By Carmelo Chimera. January 17, 2019.
I have been on the edge of my seat for “Glass” ever since “Split” came out, but I was waiting for the next chapter in David Dunn’s life for far longer. 19 years ago I was just a young wanna be philosopher, but even then the movie captivated me with its “so grounded, it could almost be real” approach to superpowers. I rewatched “Unbreakable” the other night to get ready for “Glass” – and as with every viewing I was blown away by brilliant that film is.
I had the good fortune of attending an advanced screening last night – but with all that lead up, would “Glass” be worth it? The answer is a resounding yes.
I want to give you an overview, my analysis of what makes the movie special, a quick guide on whether or not YOU would like this movie, an honest look at where it let me down, and a final verdict.
WARNING, there will be spoilers in the review – I point those out as we go so you can avoid them.
4.5/5 Stars: With A Few Flaws, “Glass” Does Not Disappoint
I went into “Glass” hoping for a hyper-grounded approach to superpowers that challenges audiences to look inside themselves for the extraordinary, and that’s exactly what I got. It’s an excellent genre mashup – with elements of Shyamalan’s experience in horror, thrillers, action, and drama – with riveting performances by nuanced main characters.
Plus, if you’re a dork like me, you’ve been wanting to see David Dunn have a real fight since the credits rolled on “Unbreakable.”
There’s a few really excellent performances and moments in the movie I have to give a shout out too:
- Anya Taylor-Joy returns as Casey Cooke and her dynamic with Kevin Crumb (aka “the Horde”) is beautiful and fascinating. Remember, the Horde kidnapped her and tried to feed her to the Beast. So…awkward. And also maybe my favorite thing in this movie.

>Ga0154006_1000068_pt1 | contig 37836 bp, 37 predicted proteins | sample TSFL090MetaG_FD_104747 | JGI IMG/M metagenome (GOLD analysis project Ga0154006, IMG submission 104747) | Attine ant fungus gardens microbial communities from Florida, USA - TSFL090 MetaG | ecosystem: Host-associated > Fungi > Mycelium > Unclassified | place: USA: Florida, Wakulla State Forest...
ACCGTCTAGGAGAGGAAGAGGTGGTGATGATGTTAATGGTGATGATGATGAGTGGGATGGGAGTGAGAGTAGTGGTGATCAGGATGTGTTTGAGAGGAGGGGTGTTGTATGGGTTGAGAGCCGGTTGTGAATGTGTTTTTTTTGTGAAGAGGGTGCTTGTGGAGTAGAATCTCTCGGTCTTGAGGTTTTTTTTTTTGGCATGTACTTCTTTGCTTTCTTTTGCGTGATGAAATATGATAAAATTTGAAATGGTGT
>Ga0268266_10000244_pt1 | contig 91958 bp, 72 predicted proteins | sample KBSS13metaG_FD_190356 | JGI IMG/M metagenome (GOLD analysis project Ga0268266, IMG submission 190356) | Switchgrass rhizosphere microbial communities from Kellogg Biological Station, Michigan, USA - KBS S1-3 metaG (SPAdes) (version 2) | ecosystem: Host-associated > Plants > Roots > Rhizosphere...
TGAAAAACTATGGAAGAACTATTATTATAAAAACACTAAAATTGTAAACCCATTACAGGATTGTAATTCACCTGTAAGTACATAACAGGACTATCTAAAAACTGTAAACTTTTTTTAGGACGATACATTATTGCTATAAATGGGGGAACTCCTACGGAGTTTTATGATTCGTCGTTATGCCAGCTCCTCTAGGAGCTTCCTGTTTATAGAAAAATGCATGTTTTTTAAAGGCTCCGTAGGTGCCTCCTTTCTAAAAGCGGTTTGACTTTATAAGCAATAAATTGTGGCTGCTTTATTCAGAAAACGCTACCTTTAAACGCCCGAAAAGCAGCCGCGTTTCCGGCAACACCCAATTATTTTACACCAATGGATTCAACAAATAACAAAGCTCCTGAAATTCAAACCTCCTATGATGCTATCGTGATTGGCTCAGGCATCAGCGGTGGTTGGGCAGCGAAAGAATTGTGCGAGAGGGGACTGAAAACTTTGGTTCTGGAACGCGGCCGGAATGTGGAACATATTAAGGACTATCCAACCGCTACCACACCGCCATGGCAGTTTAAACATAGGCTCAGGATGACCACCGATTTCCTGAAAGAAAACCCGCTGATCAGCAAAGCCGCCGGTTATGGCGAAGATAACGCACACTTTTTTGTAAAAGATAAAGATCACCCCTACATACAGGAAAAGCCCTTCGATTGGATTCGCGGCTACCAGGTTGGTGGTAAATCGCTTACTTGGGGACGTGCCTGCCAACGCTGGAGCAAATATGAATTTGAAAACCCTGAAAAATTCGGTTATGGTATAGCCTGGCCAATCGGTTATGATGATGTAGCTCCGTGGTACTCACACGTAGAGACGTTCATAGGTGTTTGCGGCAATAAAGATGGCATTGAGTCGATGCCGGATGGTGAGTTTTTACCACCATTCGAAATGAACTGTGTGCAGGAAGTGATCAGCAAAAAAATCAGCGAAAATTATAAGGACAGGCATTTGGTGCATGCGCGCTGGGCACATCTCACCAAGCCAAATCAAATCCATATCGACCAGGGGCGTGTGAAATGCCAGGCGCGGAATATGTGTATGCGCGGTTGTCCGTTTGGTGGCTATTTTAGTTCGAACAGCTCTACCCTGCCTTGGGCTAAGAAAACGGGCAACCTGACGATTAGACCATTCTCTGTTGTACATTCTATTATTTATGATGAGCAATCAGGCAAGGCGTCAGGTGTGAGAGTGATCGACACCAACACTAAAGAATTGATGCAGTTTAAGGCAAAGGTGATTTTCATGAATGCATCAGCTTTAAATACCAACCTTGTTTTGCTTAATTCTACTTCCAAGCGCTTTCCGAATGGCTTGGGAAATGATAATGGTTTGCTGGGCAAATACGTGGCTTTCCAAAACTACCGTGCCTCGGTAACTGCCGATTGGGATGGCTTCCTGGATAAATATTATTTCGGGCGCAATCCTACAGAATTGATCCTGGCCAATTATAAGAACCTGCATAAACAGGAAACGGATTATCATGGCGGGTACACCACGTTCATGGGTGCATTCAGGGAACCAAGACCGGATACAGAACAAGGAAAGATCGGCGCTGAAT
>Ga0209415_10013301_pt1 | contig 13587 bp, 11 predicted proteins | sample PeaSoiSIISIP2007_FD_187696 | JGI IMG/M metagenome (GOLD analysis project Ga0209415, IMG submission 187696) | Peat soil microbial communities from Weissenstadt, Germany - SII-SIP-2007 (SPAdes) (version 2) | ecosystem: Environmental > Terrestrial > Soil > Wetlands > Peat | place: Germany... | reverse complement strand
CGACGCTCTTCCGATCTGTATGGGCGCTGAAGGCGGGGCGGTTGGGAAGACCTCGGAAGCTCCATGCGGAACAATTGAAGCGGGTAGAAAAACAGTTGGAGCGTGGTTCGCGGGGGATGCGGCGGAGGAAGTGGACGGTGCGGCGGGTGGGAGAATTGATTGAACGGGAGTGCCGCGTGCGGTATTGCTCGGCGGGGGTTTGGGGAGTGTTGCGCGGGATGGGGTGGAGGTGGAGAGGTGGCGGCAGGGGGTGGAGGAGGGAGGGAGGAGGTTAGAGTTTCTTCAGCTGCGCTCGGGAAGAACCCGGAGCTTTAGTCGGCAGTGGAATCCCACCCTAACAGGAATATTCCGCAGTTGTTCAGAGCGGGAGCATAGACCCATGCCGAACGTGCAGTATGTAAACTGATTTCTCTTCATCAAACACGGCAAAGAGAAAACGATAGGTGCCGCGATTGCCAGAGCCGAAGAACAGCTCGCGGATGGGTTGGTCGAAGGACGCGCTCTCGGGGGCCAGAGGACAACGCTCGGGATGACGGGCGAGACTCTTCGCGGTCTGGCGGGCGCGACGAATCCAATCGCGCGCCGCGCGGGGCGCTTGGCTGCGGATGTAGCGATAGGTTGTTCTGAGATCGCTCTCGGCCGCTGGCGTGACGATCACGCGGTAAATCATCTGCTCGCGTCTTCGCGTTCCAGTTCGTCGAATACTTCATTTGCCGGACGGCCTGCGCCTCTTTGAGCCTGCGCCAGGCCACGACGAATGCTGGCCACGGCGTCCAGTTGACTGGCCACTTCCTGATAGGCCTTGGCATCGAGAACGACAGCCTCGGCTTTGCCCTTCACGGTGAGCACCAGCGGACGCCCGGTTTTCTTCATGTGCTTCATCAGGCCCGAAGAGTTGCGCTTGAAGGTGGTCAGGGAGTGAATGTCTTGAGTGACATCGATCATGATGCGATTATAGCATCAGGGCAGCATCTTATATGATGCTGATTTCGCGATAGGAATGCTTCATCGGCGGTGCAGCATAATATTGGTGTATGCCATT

- Sarah Paulson is haunting as Dr. Staple
- Spencer Treat Clark was great as Joseph Dunn as a little kid – and he’s still great. He gives emotional grounding to David’s more selfless storyline
- Charlayne Woodard adds dimension to Elijah Price’s character. How many bad guys have a mother? And how would that mother feel about her son being a supervillain? Very well executed
The Philosopher’s Superhero Movie
Now let me just say, I think you have to go in with the right expectations. This movie is fast-paced, don’t get me wrong (immediately, you’re thrown in with Dunn as he tracks down the Horde), but it’s not a CGI-fueled blockbuster superhero roller coaster. It’s not what I wanted, it’s not what Shyamalan made, and if it’s what you want just skip this movie.
“Glass” is an overt analysis of superhero mythology, and the interplay between mythology and reality. But what makes this analysis so special is its application to our every day life. “Glass” asks you outright – are you a superhero? Are you more special than you think? Are your limits real, or did you let the world tell you those limits are there?
What would you be capable of if you believed you are extraordinary?
Like “Unbreakable”, characters in “Glass” overtly discuss the tropes of comic books – from the evolution of costumes and powers to the character archetypes. And this invites us to apply these discussion to ourselves.
These ideas add dimension to characters like the Horde and Elijah Price. Like any good villain, they see themselves as heroes, and the rationale makes sense. Elijah isn’t evil per se – but he’s got a role to play and his role as “the mastermind” is to create the conflict that challenges the hero and leads to “the showdown” – where all is revealed.